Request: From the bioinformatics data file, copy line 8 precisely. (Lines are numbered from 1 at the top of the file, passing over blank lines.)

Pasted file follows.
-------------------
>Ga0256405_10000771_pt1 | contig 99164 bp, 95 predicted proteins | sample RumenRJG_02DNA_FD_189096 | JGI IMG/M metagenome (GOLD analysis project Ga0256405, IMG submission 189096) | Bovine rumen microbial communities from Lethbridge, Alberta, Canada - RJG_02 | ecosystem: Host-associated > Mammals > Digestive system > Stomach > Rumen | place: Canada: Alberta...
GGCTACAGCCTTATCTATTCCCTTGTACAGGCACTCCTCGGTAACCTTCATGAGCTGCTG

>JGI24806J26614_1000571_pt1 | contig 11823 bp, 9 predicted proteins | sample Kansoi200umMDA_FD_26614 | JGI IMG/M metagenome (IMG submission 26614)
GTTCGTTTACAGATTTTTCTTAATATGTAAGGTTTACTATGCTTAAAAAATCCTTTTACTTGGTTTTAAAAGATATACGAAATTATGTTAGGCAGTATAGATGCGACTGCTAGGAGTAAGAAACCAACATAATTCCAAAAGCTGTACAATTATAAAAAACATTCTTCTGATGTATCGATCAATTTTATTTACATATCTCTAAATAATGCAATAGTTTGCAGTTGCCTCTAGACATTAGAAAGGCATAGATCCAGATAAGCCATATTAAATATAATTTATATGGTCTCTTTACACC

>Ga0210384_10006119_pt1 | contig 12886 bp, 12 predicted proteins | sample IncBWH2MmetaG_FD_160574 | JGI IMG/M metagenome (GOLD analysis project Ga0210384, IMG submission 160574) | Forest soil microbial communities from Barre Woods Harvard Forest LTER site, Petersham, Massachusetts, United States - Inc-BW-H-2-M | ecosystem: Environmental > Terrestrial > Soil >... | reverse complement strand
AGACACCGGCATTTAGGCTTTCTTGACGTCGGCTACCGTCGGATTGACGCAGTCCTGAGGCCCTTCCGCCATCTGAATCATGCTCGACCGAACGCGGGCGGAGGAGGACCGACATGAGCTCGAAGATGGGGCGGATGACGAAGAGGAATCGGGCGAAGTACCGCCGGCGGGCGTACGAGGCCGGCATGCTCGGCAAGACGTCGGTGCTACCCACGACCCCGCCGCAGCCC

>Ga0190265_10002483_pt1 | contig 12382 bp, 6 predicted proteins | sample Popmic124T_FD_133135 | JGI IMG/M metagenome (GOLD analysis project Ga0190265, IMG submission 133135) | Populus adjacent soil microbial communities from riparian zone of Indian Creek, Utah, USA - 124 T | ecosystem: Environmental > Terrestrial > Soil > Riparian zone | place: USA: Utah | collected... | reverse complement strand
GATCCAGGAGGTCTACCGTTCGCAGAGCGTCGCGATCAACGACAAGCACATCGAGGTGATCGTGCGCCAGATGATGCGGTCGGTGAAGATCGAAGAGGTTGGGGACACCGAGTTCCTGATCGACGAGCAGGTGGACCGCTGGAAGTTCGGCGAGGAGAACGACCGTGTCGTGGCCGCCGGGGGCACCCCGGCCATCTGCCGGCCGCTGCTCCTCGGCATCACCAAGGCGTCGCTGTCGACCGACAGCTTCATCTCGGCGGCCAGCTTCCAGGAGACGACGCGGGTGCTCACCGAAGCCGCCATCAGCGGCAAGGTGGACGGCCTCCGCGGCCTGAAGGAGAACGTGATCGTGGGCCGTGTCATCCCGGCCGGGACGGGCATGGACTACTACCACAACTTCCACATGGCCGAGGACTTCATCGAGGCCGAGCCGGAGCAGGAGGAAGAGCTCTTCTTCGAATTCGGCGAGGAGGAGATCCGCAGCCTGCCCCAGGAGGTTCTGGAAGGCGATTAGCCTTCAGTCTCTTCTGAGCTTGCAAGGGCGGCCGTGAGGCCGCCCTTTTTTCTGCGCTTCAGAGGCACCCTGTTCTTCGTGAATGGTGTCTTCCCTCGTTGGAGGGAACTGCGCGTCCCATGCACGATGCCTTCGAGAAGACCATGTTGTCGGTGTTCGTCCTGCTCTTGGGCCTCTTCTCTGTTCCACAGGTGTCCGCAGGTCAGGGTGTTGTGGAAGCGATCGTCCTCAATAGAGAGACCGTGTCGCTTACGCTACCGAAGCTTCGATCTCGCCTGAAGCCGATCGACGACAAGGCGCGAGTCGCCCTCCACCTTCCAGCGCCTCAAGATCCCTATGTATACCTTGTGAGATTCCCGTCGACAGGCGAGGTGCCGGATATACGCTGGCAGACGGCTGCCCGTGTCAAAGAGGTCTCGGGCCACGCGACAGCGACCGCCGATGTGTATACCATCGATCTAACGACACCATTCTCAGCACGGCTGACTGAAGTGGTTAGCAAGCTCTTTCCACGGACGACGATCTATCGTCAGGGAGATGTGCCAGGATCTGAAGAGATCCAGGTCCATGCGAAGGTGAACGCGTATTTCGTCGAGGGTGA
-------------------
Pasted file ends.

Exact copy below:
GATCCAGGAGGTCTACCGTTCGCAGAGCGTCGCGATCAACGACAAGCACATCGAGGTGATCGTGCGCCAGATGATGCGGTCGGTGAAGATCGAAGAGGTTGGGGACACCGAGTTCCTGATCGACGAGCAGGTGGACCGCTGGAAGTTCGGCGAGGAGAACGACCGTGTCGTGGCCGCCGGGGGCACCCCGGCCATCTGCCGGCCGCTGCTCCTCGGCATCACCAAGGCGTCGCTGTCGACCGACAGCTTCATCTCGGCGGCCAGCTTCCAGGAGACGACGCGGGTGCTCACCGAAGCCGCCATCAGCGGCAAGGTGGACGGCCTCCGCGGCCTGAAGGAGAACGTGATCGTGGGCCGTGTCATCCCGGCCGGGACGGGCATGGACTACTACCACAACTTCCACATGGCCGAGGACTTCATCGAGGCCGAGCCGGAGCAGGAGGAAGAGCTCTTCTTCGAATTCGGCGAGGAGGAGATCCGCAGCCTGCCCCAGGAGGTTCTGGAAGGCGATTAGCCTTCAGTCTCTTCTGAGCTTGCAAGGGCGGCCGTGAGGCCGCCCTTTTTTCTGCGCTTCAGAGGCACCCTGTTCTTCGTGAATGGTGTCTTCCCTCGTTGGAGGGAACTGCGCGTCCCATGCACGATGCCTTCGAGAAGACCATGTTGTCGGTGTTCGTCCTGCTCTTGGGCCTCTTCTCTGTTCCACAGGTGTCCGCAGGTCAGGGTGTTGTGGAAGCGATCGTCCTCAATAGAGAGACCGTGTCGCTTACGCTACCGAAGCTTCGATCTCGCCTGAAGCCGATCGACGACAAGGCGCGAGTCGCCCTCCACCTTCCAGCGCCTCAAGATCCCTATGTATACCTTGTGAGATTCCCGTCGACAGGCGAGGTGCCGGATATACGCTGGCAGACGGCTGCCCGTGTCAAAGAGGTCTCGGGCCACGCGACAGCGACCGCCGATGTGTATACCATCGATCTAACGACACCATTCTCAGCACGGCTGACTGAAGTGGTTAGCAAGCTCTTTCCACGGACGACGATCTATCGTCAGGGAGATGTGCCAGGATCTGAAGAGATCCAGGTCCATGCGAAGGTGAACGCGTATTTCGTCGAGGGTGA